This may sound like an abstract warning, but the problems are there already. From murder of scores of innocent people by jackbooted thugs at Waco (where the government's search warrant was blank, another Fourth Amendment violation) to environmentalists preventing landowners from building a house, this nation is filled with those trying--and succeeding--to eliminate those with differing points of view or lifestyles.

Chris Wuestefeld
Milford, N.J.

Sacrificing privacy is nothing new
I strongly agree that Americans must sacrifice some of their perceived notions of privacy in exchange for greater security, especially since the stakes are so high: It is conceivable that terrorists will bring the Hantavirus, Ebola, smallpox, anthrax or other weapons of mass destruction like suitcase nukes in the future. While these threats might be remote (I am not savvy enough to know how realistic of a threat they are), the results would be so catastrophic that severe preventive measures are called for.

Furthermore, I also strongly believe that people have misinterpreted the Big Brother threat. Big Brother is only a problem when you live under an oppressive government. American citizens will continue to have lawyers, laws, the courts, legislature, free speech, free press, elections, congressional oversight committees, and so on, to safeguard the rights of Americans. As the government will be the ones carrying out the monitoring, this information will not be sold to corporate interests, either.

Sacrificing privacy for safety also has precedent in our society. Virtually all Americans already voluntarily hand over an abundance of private medical information to their primary doctors and medical institutions so that they can be treated for their ailments.

I will be greatly saddened if more people die because of the misguided fears and paranoia of a portion of the American citizenry.

Ted Halmrast
Eden Prairie, Minn.

Hijacked planes vs. cyberprivacy? No contest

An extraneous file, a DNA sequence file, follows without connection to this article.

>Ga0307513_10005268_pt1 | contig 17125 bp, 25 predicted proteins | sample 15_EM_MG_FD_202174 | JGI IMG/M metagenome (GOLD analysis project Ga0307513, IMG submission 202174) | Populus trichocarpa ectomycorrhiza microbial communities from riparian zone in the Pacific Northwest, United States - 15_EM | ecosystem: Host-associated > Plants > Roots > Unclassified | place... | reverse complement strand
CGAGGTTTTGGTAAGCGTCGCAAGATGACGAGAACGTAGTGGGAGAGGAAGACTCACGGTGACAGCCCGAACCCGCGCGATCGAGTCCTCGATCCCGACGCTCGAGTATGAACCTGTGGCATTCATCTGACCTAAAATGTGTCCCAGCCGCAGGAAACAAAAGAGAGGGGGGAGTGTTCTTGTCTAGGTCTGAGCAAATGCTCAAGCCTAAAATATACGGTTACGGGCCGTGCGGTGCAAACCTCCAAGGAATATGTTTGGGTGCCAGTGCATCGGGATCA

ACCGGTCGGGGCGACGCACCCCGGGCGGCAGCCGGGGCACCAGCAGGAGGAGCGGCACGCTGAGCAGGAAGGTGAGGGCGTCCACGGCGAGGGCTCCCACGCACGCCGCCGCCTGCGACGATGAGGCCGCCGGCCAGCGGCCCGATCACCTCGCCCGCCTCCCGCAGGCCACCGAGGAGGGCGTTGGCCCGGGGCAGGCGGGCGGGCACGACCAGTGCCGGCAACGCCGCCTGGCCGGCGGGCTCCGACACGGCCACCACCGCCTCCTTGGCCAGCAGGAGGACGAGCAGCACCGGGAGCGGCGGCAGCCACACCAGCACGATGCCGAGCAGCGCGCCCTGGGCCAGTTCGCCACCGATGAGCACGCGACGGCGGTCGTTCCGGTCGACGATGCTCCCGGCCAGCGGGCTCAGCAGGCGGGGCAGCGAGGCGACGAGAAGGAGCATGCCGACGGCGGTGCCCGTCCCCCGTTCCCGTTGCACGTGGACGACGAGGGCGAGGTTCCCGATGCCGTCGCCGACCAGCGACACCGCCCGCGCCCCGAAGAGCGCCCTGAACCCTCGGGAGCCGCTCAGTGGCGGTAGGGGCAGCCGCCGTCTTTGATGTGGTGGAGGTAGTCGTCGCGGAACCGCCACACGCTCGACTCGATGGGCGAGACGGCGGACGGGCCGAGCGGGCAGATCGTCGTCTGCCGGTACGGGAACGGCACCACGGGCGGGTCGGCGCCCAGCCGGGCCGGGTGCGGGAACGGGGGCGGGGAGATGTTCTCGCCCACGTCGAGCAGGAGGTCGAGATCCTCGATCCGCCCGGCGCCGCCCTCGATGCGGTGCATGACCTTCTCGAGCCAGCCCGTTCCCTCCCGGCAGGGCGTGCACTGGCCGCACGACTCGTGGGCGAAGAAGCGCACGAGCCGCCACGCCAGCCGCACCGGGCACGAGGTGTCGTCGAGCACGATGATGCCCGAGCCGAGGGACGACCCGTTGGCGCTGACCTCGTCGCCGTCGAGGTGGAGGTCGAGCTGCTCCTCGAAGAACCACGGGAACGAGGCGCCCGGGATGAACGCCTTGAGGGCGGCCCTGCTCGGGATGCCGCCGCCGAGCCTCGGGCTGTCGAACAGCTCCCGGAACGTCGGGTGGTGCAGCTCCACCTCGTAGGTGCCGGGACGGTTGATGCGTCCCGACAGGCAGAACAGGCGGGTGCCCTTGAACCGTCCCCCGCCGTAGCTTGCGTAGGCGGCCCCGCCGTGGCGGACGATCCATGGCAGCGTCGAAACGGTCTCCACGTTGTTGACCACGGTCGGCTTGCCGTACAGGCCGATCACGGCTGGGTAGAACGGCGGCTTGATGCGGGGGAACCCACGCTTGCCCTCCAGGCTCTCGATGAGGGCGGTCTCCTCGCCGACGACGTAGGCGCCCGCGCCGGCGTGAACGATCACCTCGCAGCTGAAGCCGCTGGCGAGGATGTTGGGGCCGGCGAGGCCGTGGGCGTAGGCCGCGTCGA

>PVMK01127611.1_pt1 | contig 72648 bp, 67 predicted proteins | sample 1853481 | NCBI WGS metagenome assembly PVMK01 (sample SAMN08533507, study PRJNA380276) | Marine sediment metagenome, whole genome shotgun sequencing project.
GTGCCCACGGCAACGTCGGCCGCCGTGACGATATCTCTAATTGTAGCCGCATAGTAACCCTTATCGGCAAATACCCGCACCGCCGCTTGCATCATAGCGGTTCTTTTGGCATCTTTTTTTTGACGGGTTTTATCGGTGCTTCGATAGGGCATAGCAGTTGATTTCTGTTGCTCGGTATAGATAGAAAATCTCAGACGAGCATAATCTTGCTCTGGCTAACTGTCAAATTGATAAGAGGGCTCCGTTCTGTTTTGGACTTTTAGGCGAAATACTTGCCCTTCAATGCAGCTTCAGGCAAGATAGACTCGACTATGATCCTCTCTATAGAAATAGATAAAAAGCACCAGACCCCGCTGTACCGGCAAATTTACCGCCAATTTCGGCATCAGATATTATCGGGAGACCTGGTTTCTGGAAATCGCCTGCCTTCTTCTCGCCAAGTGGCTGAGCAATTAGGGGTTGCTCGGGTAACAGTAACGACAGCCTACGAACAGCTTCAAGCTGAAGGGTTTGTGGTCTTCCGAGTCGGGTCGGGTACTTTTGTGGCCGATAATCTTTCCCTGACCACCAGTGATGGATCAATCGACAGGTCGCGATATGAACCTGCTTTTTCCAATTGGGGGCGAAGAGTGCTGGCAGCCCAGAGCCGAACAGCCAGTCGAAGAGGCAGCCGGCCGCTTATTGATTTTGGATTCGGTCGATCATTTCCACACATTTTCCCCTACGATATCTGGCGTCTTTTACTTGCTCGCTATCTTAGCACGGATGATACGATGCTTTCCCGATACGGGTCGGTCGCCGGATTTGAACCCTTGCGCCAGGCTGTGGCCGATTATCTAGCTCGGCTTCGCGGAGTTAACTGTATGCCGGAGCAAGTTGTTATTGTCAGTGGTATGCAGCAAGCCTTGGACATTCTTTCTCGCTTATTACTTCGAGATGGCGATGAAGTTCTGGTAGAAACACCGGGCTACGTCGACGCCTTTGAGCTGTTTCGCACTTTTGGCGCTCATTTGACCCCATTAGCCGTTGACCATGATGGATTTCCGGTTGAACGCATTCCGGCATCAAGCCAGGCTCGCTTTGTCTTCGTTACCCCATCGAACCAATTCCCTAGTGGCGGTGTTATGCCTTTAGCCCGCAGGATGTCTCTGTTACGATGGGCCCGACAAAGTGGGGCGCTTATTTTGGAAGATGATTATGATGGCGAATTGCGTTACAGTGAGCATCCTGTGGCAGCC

I absolutely agree with your editorial about the minuscule price we may pay in privacy as opposed to security. I've always believed that those so preoccupied about privacy from government monitoring and the like are those who typically have something to hide. I don't.

If the CIA, FBI or NSA wanted to waste their time tracking what I do on the Net, fine. Knock yourselves out, I'd say. My only recommendation is that they not waste their time with someone like me. I got nothing to hide.

This also extends to other areas of surveillance. I have no problem whatsoever with video cameras above streets, malls, restaurants, or stadiums or arenas. After all, how are any of the above an invasion of privacy? When you walk into a football stadium with 40,000 other people you are in a very public place. No invasion of privacy there or at a traffic light, either. It's a public road. I get so tired of all this "invasion of privacy" crap.

My concern is to avoid being on a hijacked plane, or blown up while walking past or inside a government building or any building, or dying from some germ warfare virus, or being nuked. The more security there is, the safer and more free I actually feel. At least now.

What I worry about, however, is that after a few years of heightened security, the government will start getting lazy and complacent again, making us vulnerable to some kind of attack. Maybe we should make the most of our travel now while security is improving instead of going downhill.

Marshal Ray
Bowling Green, Ky.